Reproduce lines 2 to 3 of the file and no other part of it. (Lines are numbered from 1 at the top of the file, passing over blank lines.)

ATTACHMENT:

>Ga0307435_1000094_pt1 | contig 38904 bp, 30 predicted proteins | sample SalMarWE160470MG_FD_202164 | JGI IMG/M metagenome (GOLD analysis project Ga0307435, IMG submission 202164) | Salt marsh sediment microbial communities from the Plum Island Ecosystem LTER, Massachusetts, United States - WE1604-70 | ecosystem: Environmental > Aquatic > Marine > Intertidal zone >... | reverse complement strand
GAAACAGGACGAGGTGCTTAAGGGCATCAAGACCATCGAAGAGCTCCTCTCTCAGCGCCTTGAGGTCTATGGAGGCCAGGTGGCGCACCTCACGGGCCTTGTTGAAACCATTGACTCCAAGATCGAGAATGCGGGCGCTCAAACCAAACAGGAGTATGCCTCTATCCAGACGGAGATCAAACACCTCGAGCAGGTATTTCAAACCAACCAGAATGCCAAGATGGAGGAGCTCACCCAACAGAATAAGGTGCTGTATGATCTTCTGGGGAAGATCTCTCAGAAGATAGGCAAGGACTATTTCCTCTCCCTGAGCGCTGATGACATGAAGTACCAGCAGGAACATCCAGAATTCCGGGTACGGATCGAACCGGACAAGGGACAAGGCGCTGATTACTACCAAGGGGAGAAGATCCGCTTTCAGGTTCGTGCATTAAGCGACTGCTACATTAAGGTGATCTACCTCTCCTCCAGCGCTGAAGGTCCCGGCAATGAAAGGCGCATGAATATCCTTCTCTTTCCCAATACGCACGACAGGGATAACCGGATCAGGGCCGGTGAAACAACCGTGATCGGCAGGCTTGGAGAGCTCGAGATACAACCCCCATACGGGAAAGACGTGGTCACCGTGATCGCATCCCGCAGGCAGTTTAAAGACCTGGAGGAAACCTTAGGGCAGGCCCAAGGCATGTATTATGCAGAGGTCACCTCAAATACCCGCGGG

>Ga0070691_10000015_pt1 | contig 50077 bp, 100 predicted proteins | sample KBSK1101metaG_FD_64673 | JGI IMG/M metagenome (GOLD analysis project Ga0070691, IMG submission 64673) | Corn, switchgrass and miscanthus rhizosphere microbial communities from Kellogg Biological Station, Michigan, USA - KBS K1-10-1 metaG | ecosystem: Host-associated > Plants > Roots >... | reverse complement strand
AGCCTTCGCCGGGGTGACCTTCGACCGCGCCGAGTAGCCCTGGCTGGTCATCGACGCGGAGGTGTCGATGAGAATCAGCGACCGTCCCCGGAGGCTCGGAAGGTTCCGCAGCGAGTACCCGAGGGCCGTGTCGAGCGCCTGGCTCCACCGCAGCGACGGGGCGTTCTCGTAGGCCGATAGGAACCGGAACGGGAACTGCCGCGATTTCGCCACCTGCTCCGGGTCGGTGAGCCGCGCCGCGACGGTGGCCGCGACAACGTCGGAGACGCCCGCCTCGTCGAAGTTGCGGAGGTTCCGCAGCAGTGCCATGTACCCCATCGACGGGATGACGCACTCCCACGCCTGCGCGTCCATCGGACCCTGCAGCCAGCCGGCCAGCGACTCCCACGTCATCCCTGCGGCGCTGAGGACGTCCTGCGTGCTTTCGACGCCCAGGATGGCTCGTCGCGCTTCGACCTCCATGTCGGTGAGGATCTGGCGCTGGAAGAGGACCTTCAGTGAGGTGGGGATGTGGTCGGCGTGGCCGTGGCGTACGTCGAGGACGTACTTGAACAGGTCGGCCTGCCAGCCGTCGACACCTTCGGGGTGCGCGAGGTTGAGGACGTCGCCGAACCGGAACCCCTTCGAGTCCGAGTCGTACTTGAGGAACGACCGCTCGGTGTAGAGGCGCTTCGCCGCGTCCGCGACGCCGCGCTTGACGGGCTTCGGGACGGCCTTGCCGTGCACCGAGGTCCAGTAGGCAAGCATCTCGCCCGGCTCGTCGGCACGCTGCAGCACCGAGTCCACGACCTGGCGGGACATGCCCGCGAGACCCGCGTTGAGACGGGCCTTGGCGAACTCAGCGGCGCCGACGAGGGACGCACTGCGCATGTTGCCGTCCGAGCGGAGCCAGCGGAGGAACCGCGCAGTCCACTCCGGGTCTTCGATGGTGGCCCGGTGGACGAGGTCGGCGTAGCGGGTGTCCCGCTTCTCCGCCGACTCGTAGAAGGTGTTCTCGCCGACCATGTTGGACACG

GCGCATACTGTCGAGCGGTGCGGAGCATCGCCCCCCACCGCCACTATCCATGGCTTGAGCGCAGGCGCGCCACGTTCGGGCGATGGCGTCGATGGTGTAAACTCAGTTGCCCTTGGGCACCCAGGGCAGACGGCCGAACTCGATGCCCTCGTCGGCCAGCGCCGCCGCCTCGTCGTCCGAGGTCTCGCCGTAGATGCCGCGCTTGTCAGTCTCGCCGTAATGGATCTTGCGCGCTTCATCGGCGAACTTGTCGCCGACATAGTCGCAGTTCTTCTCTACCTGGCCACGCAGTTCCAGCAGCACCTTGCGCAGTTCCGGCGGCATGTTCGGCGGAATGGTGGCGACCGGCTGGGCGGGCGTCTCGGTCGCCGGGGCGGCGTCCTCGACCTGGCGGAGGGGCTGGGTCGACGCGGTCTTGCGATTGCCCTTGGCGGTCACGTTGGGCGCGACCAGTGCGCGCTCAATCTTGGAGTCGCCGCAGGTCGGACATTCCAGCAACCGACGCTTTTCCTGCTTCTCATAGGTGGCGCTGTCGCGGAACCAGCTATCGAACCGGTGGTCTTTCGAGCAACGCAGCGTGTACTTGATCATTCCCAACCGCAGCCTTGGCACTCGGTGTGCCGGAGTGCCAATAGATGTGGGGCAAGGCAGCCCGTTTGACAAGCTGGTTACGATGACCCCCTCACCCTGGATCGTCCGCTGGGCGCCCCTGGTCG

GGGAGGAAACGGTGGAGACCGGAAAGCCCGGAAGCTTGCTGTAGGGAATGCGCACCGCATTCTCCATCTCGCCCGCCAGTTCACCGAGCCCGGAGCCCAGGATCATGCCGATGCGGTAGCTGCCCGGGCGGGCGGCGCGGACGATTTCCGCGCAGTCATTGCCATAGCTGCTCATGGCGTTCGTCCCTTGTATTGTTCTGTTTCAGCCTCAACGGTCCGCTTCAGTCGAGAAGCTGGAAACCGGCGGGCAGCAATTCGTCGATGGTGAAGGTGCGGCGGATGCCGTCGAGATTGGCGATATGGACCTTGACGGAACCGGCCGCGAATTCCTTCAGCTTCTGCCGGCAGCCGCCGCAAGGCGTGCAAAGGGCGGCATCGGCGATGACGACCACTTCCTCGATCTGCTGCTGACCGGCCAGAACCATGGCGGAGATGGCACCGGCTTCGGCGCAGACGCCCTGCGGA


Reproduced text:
GAAACAGGACGAGGTGCTTAAGGGCATCAAGACCATCGAAGAGCTCCTCTCTCAGCGCCTTGAGGTCTATGGAGGCCAGGTGGCGCACCTCACGGGCCTTGTTGAAACCATTGACTCCAAGATCGAGAATGCGGGCGCTCAAACCAAACAGGAGTATGCCTCTATCCAGACGGAGATCAAACACCTCGAGCAGGTATTTCAAACCAACCAGAATGCCAAGATGGAGGAGCTCACCCAACAGAATAAGGTGCTGTATGATCTTCTGGGGAAGATCTCTCAGAAGATAGGCAAGGACTATTTCCTCTCCCTGAGCGCTGATGACATGAAGTACCAGCAGGAACATCCAGAATTCCGGGTACGGATCGAACCGGACAAGGGACAAGGCGCTGATTACTACCAAGGGGAGAAGATCCGCTTTCAGGTTCGTGCATTAAGCGACTGCTACATTAAGGTGATCTACCTCTCCTCCAGCGCTGAAGGTCCCGGCAATGAAAGGCGCATGAATATCCTTCTCTTTCCCAATACGCACGACAGGGATAACCGGATCAGGGCCGGTGAAACAACCGTGATCGGCAGGCTTGGAGAGCTCGAGATACAACCCCCATACGGGAAAGACGTGGTCACCGTGATCGCATCCCGCAGGCAGTTTAAAGACCTGGAGGAAACCTTAGGGCAGGCCCAAGGCATGTATTATGCAGAGGTCACCTCAAATACCCGCGGG

>Ga0070691_10000015_pt1 | contig 50077 bp, 100 predicted proteins | sample KBSK1101metaG_FD_64673 | JGI IMG/M metagenome (GOLD analysis project Ga0070691, IMG submission 64673) | Corn, switchgrass and miscanthus rhizosphere microbial communities from Kellogg Biological Station, Michigan, USA - KBS K1-10-1 metaG | ecosystem: Host-associated > Plants > Roots >... | reverse complement strand